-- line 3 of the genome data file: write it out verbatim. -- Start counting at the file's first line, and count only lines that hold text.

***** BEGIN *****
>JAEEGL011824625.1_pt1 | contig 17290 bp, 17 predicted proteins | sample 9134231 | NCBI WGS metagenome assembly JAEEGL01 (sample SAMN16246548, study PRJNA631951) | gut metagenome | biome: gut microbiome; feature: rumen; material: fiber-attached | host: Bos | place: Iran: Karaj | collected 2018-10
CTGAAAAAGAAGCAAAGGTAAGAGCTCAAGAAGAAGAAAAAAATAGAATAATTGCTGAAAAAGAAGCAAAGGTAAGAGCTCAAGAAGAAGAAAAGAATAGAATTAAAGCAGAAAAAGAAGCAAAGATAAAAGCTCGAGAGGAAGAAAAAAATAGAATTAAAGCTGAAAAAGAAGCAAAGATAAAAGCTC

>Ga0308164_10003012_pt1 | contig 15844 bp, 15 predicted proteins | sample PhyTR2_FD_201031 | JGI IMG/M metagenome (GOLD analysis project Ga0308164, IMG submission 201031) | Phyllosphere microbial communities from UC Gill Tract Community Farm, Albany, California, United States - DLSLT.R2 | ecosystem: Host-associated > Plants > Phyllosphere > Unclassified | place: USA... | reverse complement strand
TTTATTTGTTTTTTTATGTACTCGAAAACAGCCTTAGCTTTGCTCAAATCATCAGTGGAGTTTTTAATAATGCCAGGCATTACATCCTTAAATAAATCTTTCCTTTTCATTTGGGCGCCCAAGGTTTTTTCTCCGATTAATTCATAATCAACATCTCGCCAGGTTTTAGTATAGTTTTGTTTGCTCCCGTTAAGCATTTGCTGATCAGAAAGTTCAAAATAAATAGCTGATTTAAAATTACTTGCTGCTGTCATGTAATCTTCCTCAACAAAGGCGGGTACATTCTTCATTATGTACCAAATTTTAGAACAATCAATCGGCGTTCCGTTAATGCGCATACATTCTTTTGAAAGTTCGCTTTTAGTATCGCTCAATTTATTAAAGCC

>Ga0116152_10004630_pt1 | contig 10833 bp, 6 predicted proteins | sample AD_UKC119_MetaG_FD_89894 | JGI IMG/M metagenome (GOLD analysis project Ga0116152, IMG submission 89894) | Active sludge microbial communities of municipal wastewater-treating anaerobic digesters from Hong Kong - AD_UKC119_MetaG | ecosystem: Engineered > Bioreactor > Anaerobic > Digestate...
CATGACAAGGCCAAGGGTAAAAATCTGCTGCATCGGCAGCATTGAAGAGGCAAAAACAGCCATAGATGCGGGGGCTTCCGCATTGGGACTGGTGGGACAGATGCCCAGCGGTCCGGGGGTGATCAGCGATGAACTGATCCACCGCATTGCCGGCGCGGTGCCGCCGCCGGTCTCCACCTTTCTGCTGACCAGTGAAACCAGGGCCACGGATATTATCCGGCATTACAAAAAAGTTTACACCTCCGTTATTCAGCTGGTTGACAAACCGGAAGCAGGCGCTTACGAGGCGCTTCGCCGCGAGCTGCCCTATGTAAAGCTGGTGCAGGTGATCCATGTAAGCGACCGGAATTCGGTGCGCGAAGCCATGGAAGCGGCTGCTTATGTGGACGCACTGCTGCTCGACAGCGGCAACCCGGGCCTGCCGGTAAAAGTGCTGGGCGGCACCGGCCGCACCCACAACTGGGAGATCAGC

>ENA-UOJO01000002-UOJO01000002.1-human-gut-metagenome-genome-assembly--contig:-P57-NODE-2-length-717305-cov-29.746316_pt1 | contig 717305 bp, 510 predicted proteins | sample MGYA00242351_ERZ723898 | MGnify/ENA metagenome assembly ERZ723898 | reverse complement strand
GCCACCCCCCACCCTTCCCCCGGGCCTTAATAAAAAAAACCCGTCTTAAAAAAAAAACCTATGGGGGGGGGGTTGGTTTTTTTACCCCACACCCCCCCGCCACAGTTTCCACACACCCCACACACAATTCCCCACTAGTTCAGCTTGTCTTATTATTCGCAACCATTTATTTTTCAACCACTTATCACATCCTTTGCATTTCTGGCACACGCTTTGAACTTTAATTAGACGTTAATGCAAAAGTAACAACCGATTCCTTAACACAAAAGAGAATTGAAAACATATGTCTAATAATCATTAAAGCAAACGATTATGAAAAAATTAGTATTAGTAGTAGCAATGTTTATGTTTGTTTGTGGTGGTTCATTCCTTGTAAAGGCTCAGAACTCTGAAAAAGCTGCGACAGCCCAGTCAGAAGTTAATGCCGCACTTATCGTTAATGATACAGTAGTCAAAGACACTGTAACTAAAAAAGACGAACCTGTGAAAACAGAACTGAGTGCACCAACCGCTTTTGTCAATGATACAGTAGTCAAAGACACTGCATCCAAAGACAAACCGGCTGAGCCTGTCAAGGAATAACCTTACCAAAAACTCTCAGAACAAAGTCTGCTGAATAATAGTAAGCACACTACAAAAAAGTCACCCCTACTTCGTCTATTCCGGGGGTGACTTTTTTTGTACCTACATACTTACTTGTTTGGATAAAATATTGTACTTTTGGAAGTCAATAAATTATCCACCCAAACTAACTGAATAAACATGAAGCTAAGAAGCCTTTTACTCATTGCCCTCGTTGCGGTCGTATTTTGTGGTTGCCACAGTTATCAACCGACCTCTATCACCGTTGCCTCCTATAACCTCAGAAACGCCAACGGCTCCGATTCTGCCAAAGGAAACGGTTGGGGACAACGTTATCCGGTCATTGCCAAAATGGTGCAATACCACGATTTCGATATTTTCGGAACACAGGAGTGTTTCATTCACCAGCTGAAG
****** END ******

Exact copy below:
>Ga0308164_10003012_pt1 | contig 15844 bp, 15 predicted proteins | sample PhyTR2_FD_201031 | JGI IMG/M metagenome (GOLD analysis project Ga0308164, IMG submission 201031) | Phyllosphere microbial communities from UC Gill Tract Community Farm, Albany, California, United States - DLSLT.R2 | ecosystem: Host-associated > Plants > Phyllosphere > Unclassified | place: USA... | reverse complement strand